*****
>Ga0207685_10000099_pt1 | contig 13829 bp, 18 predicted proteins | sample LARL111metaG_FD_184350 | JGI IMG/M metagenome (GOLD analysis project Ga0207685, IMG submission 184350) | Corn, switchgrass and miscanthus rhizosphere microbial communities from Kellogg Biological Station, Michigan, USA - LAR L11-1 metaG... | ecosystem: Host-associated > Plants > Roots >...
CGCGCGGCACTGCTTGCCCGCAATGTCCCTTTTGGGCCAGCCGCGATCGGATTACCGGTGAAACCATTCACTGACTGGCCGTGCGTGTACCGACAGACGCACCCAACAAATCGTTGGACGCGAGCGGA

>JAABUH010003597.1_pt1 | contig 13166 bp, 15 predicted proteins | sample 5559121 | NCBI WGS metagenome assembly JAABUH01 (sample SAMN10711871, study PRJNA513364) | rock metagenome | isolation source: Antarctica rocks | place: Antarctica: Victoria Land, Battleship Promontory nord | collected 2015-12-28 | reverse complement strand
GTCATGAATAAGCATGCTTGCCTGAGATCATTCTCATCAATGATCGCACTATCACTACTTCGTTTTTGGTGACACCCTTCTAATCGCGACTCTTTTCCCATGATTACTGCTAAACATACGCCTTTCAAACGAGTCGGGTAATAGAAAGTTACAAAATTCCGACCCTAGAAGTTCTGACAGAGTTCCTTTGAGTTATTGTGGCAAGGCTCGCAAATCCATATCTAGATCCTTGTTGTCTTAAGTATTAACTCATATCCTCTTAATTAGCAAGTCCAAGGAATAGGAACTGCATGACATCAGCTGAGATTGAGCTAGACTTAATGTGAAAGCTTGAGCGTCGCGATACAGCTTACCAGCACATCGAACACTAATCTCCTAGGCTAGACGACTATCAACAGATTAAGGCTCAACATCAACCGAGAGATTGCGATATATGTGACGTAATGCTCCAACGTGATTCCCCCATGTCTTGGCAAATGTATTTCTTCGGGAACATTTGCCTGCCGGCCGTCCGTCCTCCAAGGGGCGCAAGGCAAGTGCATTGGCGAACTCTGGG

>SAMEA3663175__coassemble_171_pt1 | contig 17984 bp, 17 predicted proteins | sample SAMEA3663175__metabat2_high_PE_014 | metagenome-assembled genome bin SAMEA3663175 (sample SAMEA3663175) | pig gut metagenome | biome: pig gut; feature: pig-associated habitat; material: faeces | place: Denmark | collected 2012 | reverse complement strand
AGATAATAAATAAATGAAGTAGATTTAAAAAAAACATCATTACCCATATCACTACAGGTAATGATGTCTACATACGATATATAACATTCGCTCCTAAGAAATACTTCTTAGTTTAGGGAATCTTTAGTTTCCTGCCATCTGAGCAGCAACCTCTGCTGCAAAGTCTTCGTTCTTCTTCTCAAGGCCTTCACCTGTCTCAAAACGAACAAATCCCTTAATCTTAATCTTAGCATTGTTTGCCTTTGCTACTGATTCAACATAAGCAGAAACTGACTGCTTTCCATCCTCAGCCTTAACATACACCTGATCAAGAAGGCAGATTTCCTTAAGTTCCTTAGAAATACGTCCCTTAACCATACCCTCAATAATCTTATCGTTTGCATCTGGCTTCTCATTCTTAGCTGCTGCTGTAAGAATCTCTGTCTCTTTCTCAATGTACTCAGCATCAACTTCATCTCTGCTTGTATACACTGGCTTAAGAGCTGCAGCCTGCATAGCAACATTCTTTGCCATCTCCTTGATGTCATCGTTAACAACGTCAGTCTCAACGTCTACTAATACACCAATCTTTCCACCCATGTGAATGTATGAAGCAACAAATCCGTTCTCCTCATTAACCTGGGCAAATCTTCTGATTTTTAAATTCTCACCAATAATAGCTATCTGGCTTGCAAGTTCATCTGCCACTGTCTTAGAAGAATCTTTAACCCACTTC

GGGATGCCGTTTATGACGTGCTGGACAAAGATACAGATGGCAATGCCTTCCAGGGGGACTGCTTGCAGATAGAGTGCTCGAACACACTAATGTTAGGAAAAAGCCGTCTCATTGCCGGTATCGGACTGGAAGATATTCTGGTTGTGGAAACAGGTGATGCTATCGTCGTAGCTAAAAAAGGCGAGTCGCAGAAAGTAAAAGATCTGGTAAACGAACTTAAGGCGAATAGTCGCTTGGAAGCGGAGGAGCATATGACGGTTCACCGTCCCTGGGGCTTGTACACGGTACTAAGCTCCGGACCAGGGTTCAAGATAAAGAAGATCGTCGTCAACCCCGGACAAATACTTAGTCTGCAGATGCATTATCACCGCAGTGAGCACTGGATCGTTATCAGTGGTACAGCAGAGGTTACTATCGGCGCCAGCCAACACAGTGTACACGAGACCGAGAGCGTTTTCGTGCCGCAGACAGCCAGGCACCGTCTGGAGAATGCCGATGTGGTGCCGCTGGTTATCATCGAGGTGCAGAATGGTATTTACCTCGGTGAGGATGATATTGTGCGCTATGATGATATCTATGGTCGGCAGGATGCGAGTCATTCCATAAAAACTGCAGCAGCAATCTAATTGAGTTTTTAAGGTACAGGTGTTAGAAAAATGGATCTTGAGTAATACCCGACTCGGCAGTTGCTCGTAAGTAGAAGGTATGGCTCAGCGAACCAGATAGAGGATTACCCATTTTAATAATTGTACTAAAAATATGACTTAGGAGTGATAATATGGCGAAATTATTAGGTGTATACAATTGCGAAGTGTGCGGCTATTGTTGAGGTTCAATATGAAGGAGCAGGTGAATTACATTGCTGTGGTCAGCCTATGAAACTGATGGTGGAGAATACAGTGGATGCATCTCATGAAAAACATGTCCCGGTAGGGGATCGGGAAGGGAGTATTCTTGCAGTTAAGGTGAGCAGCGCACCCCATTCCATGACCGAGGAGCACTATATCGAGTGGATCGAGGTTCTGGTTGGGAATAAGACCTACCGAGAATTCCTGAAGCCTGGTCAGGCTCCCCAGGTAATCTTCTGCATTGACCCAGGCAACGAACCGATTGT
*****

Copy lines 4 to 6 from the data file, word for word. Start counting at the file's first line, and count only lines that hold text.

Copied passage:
GTCATGAATAAGCATGCTTGCCTGAGATCATTCTCATCAATGATCGCACTATCACTACTTCGTTTTTGGTGACACCCTTCTAATCGCGACTCTTTTCCCATGATTACTGCTAAACATACGCCTTTCAAACGAGTCGGGTAATAGAAAGTTACAAAATTCCGACCCTAGAAGTTCTGACAGAGTTCCTTTGAGTTATTGTGGCAAGGCTCGCAAATCCATATCTAGATCCTTGTTGTCTTAAGTATTAACTCATATCCTCTTAATTAGCAAGTCCAAGGAATAGGAACTGCATGACATCAGCTGAGATTGAGCTAGACTTAATGTGAAAGCTTGAGCGTCGCGATACAGCTTACCAGCACATCGAACACTAATCTCCTAGGCTAGACGACTATCAACAGATTAAGGCTCAACATCAACCGAGAGATTGCGATATATGTGACGTAATGCTCCAACGTGATTCCCCCATGTCTTGGCAAATGTATTTCTTCGGGAACATTTGCCTGCCGGCCGTCCGTCCTCCAAGGGGCGCAAGGCAAGTGCATTGGCGAACTCTGGG

>SAMEA3663175__coassemble_171_pt1 | contig 17984 bp, 17 predicted proteins | sample SAMEA3663175__metabat2_high_PE_014 | metagenome-assembled genome bin SAMEA3663175 (sample SAMEA3663175) | pig gut metagenome | biome: pig gut; feature: pig-associated habitat; material: faeces | place: Denmark | collected 2012 | reverse complement strand
AGATAATAAATAAATGAAGTAGATTTAAAAAAAACATCATTACCCATATCACTACAGGTAATGATGTCTACATACGATATATAACATTCGCTCCTAAGAAATACTTCTTAGTTTAGGGAATCTTTAGTTTCCTGCCATCTGAGCAGCAACCTCTGCTGCAAAGTCTTCGTTCTTCTTCTCAAGGCCTTCACCTGTCTCAAAACGAACAAATCCCTTAATCTTAATCTTAGCATTGTTTGCCTTTGCTACTGATTCAACATAAGCAGAAACTGACTGCTTTCCATCCTCAGCCTTAACATACACCTGATCAAGAAGGCAGATTTCCTTAAGTTCCTTAGAAATACGTCCCTTAACCATACCCTCAATAATCTTATCGTTTGCATCTGGCTTCTCATTCTTAGCTGCTGCTGTAAGAATCTCTGTCTCTTTCTCAATGTACTCAGCATCAACTTCATCTCTGCTTGTATACACTGGCTTAAGAGCTGCAGCCTGCATAGCAACATTCTTTGCCATCTCCTTGATGTCATCGTTAACAACGTCAGTCTCAACGTCTACTAATACACCAATCTTTCCACCCATGTGAATGTATGAAGCAACAAATCCGTTCTCCTCATTAACCTGGGCAAATCTTCTGATTTTTAAATTCTCACCAATAATAGCTATCTGGCTTGCAAGTTCATCTGCCACTGTCTTAGAAGAATCTTTAACCCACTTC